Photo 1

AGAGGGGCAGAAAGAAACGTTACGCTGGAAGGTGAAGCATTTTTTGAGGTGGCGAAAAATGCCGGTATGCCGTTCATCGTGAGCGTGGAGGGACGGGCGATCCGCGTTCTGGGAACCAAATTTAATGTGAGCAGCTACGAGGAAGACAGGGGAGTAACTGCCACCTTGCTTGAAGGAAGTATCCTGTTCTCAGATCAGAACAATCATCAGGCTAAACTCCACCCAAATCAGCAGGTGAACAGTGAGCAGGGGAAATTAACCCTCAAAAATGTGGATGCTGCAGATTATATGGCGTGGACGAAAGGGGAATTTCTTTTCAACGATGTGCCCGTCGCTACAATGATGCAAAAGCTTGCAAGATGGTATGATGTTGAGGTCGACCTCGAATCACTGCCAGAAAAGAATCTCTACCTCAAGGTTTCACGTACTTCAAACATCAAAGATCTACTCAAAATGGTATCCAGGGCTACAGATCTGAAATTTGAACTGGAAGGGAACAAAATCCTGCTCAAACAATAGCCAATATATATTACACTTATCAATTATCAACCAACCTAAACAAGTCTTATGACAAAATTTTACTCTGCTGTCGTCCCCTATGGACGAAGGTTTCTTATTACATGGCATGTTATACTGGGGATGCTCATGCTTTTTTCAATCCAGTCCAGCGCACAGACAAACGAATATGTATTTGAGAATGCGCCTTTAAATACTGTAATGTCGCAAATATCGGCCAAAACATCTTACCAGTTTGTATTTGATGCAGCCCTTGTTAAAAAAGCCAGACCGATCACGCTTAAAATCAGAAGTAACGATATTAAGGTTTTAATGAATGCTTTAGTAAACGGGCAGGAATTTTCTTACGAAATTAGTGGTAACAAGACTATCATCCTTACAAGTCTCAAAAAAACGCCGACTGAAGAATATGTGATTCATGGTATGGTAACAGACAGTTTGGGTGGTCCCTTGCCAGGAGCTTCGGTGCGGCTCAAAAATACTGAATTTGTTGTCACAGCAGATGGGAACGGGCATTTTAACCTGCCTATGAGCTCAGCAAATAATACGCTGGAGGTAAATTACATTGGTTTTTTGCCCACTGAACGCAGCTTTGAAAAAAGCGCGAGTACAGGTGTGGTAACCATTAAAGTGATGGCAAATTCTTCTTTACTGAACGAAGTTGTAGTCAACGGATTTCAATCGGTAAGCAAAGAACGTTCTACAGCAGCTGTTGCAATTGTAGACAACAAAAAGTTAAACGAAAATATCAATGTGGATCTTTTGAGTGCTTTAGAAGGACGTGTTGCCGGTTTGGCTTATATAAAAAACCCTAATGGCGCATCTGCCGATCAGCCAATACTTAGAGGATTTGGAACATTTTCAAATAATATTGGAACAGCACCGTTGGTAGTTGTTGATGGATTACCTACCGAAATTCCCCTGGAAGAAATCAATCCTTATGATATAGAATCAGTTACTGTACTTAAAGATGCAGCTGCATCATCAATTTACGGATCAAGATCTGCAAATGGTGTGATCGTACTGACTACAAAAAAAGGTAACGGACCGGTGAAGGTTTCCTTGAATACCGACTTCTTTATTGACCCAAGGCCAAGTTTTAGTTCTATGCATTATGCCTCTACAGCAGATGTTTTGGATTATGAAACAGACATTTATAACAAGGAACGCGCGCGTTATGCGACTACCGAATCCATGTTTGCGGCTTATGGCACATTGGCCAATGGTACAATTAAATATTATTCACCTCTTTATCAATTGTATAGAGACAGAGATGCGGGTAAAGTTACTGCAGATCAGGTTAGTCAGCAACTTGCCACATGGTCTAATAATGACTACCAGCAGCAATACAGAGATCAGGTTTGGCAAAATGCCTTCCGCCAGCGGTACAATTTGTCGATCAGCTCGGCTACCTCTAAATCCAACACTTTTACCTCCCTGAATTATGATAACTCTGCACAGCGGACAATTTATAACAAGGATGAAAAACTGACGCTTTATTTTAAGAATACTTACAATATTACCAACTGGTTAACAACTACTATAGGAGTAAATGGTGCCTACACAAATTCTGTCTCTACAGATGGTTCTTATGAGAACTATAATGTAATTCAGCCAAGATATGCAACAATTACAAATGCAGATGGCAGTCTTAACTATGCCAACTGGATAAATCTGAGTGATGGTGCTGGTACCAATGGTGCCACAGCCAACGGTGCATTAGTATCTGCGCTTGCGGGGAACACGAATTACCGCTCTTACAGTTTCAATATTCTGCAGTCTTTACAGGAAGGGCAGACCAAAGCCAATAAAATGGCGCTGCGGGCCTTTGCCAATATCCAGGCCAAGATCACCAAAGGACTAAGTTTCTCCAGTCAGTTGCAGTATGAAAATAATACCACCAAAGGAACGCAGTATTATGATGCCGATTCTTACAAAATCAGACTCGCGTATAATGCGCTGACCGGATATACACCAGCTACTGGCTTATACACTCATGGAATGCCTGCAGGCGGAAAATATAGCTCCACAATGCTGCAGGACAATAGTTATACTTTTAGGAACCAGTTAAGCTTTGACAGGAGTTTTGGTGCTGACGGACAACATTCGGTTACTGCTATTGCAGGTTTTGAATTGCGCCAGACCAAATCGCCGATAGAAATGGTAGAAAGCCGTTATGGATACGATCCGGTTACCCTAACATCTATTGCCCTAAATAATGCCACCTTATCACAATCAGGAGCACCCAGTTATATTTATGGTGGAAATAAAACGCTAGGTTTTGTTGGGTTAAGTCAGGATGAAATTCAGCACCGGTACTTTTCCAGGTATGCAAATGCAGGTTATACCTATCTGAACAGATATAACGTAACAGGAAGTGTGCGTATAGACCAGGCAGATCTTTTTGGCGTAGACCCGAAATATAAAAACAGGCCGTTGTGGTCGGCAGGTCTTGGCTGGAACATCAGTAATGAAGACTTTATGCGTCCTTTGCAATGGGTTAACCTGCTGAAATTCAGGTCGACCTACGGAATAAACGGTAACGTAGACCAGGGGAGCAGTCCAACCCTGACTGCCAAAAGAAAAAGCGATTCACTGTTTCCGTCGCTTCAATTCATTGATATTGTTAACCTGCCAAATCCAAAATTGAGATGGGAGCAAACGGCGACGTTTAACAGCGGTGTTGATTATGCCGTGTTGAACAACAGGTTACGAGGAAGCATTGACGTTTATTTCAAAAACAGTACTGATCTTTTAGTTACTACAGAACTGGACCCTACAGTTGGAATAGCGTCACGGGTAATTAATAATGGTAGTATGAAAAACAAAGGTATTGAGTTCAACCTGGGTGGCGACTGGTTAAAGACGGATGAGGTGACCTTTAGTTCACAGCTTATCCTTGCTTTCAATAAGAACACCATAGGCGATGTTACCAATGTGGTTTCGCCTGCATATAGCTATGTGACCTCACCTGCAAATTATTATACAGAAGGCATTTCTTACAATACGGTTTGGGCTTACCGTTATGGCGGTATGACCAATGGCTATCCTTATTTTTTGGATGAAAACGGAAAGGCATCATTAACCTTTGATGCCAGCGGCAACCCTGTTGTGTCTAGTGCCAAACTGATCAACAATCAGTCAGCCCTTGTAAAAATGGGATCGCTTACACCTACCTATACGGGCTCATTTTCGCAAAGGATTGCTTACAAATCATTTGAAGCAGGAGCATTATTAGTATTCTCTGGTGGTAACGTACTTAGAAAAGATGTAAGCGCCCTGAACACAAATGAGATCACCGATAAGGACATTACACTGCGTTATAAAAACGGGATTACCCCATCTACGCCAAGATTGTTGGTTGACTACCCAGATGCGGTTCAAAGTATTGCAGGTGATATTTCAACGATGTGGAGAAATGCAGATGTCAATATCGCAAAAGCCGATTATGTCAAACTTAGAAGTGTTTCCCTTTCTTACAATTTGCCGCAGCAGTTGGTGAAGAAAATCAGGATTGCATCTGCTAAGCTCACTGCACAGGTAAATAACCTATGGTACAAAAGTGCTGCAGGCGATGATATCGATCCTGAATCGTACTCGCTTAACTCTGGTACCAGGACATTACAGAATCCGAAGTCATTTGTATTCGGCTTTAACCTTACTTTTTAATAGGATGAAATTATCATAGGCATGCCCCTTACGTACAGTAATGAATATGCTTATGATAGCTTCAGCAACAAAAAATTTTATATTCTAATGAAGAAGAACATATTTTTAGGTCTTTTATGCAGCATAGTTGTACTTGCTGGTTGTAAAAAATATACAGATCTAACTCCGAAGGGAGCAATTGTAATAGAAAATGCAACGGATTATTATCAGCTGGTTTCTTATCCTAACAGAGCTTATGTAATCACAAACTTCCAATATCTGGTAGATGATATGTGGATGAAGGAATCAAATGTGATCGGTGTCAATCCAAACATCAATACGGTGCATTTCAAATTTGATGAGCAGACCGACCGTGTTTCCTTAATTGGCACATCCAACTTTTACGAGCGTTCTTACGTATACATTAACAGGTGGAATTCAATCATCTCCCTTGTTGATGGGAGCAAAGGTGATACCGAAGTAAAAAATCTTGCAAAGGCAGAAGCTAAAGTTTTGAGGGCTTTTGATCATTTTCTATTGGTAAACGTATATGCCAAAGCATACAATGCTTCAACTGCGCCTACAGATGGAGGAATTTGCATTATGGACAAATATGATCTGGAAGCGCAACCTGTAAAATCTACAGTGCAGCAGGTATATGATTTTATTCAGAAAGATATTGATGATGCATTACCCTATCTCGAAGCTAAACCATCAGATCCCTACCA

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Located 500 to 800 feet from the rim of the Grand Canyon at Mather Point, the plaza will serve as an orientation and transportation hub. Welcome to Disneyland/Las Vegas of the Grand Canyon folks! "We're here to both mark the progress we've made and to take the next step. The visitor of the future will have a new and better way to visit Grand Canyon National Park," said Robert Arnberger, park superintendent. "This will be the first national park to make such a comprehensive change in how visitors come to a national park." Superintendent Arnberger is also native born at Grand Canyon and third generation of Park Superintendent retiring in three years. His word and signature is Law at Grand Canyon National Park. I must admit I do admire the man and all his has to deal with with this situation taking precedent here at Grand Canyon National Park. It saddens me to the chore of my being to see what we are doing to this number one Natural Wonder of the World. The plaza is the first major project at the park using the Recreation Fee Demonstration Program. Authorized by Congress in 1996, the program allowed for fees generated at Grand Canyon to be used for projects to enhance visitor experience. Entrance fees went up at the park Jan. 15, 1997 nearly forcing me and others out of business........